How important are data privacy and GDPR when building a new website?
Sounds strange, but the topic of data privacy is quickly becoming almost more important than your actual business itself. We live in a digital economy, where a simple relay of information can cause the biggest ripples for a business. While it forms an irrefutable part of your entire sales system and generating new leads, it also brings the need for safeguards into question.
As big organizations play fast and loose with the sharing and collecting of data, the customers have begun to see the downsides of clicking the “Accept All” button. Therefore, anyone entering the digital space should be hyperaware of their data privacy policies for two reasons – ethics and the law.
Data Privacy Regulations
In May 2018, the internet changed for good with a new European privacy regulation named GDPR. General Data Protection Regulation sets a precedent for how customer data is collected, stored, and used.
It essentially lends the citizens of EEA and EU greater control over how their information is being dealt with across the spectrum. Although interestingly, the law applies to all companies who offer goods or services to anyone in the European Union.
Under GDPR, individuals have –
- The right to access
- The right to be forgotten
- The right to data portability
- The right to be informed
- The right to have the information corrected
- The right to restrict processing
- The right to object
- The right to be notified
To help you understand the implications, companies who do not comply with GDPR stand to be penalized with 4% of annual global revenue or 20 million Euros, whichever is higher.
Similarly, companies conducting business in California which –
- Generate $25 million or more annually;
- Buy or sell personal information of 50,000 or more consumers, households, or devices;
- Earn more than half its annual revenue selling consumers’ personal data
Are subject to the California Consumer Privacy Act. The law has been structured to give California residents an absolute right to get a list of the data a business has about them and details of everyone they have shared it with.
In effect from January 2020, non-compliant businesses can be fined up to $7,500 per record.
The rights to correct, delete, know, opt-out, and access have been given to the residents much like their counterparts. Although, the law does depart from its American predecessor by aligning with GDPR in terms of the assessment requirements. Plus, it leaves the enforcements directly to the Attorney General without giving the consumers a direct right to action.
Either way, it requires businesses to implement and maintain reasonable data security practices to protect the confidentiality, integrity, and accessibility of personal data.
First Party and Third Party Cookies
Cookies are the elements of the web that remember specific information about the user, such as language preferences, login details, products added to the cart, etc. It marks down the customer’s journey across the platform to enable behavioral analysis.
With GDPR and other privacy laws gaining momentum, it becomes crucial to understand what information cookies retain and how they are used.
What are First-Party and Third-Party Cookies?
As the names suggest, first-party cookies are generated by the host domain. Inclined towards better UX and key pieces of information, these are both necessary and harmless.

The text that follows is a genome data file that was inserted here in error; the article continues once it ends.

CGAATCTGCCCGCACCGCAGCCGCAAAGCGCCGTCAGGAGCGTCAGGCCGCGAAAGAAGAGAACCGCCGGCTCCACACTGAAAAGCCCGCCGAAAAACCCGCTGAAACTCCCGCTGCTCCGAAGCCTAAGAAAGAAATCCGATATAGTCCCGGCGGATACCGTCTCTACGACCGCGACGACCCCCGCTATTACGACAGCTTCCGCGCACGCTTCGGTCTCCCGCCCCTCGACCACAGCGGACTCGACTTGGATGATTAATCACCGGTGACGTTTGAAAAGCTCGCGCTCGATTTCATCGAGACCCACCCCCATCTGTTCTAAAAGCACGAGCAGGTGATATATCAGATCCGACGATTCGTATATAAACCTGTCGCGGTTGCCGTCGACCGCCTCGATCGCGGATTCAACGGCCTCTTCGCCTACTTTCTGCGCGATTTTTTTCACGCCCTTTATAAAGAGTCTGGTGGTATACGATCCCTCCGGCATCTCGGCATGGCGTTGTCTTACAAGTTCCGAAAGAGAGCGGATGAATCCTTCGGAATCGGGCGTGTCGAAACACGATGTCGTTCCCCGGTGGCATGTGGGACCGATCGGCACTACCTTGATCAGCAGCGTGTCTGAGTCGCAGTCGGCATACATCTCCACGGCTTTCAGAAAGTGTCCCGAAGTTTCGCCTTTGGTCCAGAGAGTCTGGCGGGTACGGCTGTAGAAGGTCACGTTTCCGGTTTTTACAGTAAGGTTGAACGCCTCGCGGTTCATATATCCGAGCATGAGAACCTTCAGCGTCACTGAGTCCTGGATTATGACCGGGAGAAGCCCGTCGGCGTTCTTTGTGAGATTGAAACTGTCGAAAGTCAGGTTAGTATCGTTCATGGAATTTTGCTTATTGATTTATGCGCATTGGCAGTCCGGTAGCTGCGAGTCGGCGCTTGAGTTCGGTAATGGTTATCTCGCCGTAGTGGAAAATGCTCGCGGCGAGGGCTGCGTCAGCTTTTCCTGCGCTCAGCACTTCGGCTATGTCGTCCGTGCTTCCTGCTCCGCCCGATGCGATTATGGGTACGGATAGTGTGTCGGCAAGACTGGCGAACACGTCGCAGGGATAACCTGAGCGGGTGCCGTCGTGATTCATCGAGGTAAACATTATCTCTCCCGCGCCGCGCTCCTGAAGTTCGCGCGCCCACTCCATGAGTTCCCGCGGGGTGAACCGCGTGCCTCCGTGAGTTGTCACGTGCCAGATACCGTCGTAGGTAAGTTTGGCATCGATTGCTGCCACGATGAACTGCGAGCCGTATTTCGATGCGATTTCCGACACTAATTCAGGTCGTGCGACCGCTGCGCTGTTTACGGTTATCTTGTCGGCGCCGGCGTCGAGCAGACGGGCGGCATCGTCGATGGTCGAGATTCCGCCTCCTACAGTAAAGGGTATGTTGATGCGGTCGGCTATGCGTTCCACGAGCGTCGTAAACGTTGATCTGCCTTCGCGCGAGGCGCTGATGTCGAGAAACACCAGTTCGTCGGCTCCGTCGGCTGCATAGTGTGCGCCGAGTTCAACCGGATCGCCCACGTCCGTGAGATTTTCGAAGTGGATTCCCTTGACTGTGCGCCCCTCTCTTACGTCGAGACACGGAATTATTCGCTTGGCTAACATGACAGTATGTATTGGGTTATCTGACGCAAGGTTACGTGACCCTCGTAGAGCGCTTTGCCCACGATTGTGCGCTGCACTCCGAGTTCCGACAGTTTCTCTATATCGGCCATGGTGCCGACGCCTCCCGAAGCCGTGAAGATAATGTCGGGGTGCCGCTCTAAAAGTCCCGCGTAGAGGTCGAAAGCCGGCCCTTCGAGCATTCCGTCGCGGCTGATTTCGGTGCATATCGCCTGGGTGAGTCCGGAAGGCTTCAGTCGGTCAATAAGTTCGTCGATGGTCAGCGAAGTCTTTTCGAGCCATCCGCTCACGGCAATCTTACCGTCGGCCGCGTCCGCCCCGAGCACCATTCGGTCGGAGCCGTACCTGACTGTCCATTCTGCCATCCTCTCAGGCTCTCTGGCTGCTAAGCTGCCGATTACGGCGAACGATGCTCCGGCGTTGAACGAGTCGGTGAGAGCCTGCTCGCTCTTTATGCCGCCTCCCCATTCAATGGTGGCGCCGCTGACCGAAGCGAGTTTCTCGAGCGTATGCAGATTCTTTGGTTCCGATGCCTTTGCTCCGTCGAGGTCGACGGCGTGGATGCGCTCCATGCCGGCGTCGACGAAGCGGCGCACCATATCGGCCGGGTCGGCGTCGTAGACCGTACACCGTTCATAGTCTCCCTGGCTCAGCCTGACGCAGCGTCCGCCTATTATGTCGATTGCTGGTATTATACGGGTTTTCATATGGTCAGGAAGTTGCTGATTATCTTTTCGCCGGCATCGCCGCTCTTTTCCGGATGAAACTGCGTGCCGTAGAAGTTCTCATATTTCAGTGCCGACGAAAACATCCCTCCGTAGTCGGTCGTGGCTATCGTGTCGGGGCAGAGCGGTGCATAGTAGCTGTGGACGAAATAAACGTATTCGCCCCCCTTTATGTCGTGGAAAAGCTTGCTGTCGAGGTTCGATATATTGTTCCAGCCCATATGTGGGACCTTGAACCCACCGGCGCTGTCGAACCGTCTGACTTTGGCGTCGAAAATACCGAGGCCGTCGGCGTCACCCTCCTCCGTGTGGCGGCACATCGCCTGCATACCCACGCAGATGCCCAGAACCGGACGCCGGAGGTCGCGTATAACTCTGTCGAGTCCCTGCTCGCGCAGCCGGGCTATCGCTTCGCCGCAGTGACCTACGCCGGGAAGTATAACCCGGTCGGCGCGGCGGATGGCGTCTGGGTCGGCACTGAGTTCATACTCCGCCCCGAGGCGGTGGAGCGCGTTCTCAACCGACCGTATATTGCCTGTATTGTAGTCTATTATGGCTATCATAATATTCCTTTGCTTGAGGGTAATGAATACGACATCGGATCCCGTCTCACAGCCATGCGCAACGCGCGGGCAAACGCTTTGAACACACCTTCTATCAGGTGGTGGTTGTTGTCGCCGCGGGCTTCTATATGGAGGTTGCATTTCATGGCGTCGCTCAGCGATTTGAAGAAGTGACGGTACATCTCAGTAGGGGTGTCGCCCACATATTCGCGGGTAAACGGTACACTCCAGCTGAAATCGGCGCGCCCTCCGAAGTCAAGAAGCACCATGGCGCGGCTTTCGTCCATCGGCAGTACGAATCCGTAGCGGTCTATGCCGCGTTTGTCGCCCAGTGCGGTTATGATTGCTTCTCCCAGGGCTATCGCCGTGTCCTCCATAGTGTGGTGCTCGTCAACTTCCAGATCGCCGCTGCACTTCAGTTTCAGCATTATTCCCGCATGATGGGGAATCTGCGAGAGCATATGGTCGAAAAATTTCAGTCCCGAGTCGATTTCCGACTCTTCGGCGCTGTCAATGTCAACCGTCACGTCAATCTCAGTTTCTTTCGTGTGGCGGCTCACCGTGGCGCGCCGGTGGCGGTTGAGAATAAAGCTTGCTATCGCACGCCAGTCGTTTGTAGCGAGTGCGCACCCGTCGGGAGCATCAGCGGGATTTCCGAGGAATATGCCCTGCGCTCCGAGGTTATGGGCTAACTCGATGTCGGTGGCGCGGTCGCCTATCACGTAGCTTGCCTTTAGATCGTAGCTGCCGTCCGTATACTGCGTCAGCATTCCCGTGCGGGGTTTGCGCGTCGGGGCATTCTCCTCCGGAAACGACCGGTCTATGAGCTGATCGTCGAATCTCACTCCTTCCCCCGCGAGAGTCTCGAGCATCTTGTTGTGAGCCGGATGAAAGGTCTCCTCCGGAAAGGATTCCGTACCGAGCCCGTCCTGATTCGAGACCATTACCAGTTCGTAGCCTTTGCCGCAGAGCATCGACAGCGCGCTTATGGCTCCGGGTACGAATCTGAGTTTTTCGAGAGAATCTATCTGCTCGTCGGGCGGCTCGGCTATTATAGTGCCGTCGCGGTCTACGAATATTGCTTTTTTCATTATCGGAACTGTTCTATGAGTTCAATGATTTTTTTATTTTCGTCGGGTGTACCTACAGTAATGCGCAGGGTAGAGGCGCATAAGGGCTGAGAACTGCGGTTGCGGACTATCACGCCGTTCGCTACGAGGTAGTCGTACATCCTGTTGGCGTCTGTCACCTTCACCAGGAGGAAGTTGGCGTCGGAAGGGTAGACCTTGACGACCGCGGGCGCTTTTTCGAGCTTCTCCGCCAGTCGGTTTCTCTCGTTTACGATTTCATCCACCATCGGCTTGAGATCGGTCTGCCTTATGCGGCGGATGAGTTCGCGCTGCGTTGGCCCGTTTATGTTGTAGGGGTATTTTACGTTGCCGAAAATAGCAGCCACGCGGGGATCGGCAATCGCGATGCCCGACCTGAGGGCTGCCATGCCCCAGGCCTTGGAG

On the other hand, third-party cookies are created by domains other than one which is being used. Set for live chats and other services, they are dominant funnels for online tracking, retargeting and advertising purposes.
How do Third-Party Cookies Work?
Features like social buttons, live chat, and ad services receive a request from the host page to retrieve some file or information, through which they assign a cookie to the user at the same time.
Since the entire process is invisible to the naked eye, information is exchanged between companies without any due recognition of the user.
The Google & Apple Move
Apple’s SKAdNetwork and Google Chrome’s Privacy Sandbox are a proactive effort to stop third-party cookies across different websites. In fact, Apple has gone a step further with its iOS 14.5 update that requires users to opt-in for IDFA (Identifier for Advertisers) collection by advertisers.
Although this does put the entire intent of the internet-based conglomerates on the backburner, it is expected to reduce the unsolicited access that mobile developers have today.
Amid the paradigm shift, Amazon intends to create its own identifier to allow publishers and advertisers better track all activity with the ads ecosystem.
What You Must Know While Developing a Website
More often than not, web development is routed through an agency that promises the moon and the stars. While design and content are of paramount importance, data privacy concerns should not be taken lightly.
When hiring an agency, you must make sure these factors are considered –
- Figuring out which data protection laws apply to your company
- Implementation of cybersecurity frameworks and data privacy auditing processes
- Option to conduct internal audits on a regular basis
- Detailed record maintenance of all compliance activities
Data Privacy and Your Website
With information being exchanged faster than the speed of light, data protection and privacy shall be what sets you apart from the rest.
The clearer the wordings are, the better you’re protected from undue fines and penalties.
Nevertheless, no matter how mature your company is, a compliance program that shields your client’s data holds your bottom line, and builds trust within the community is a prerequisite.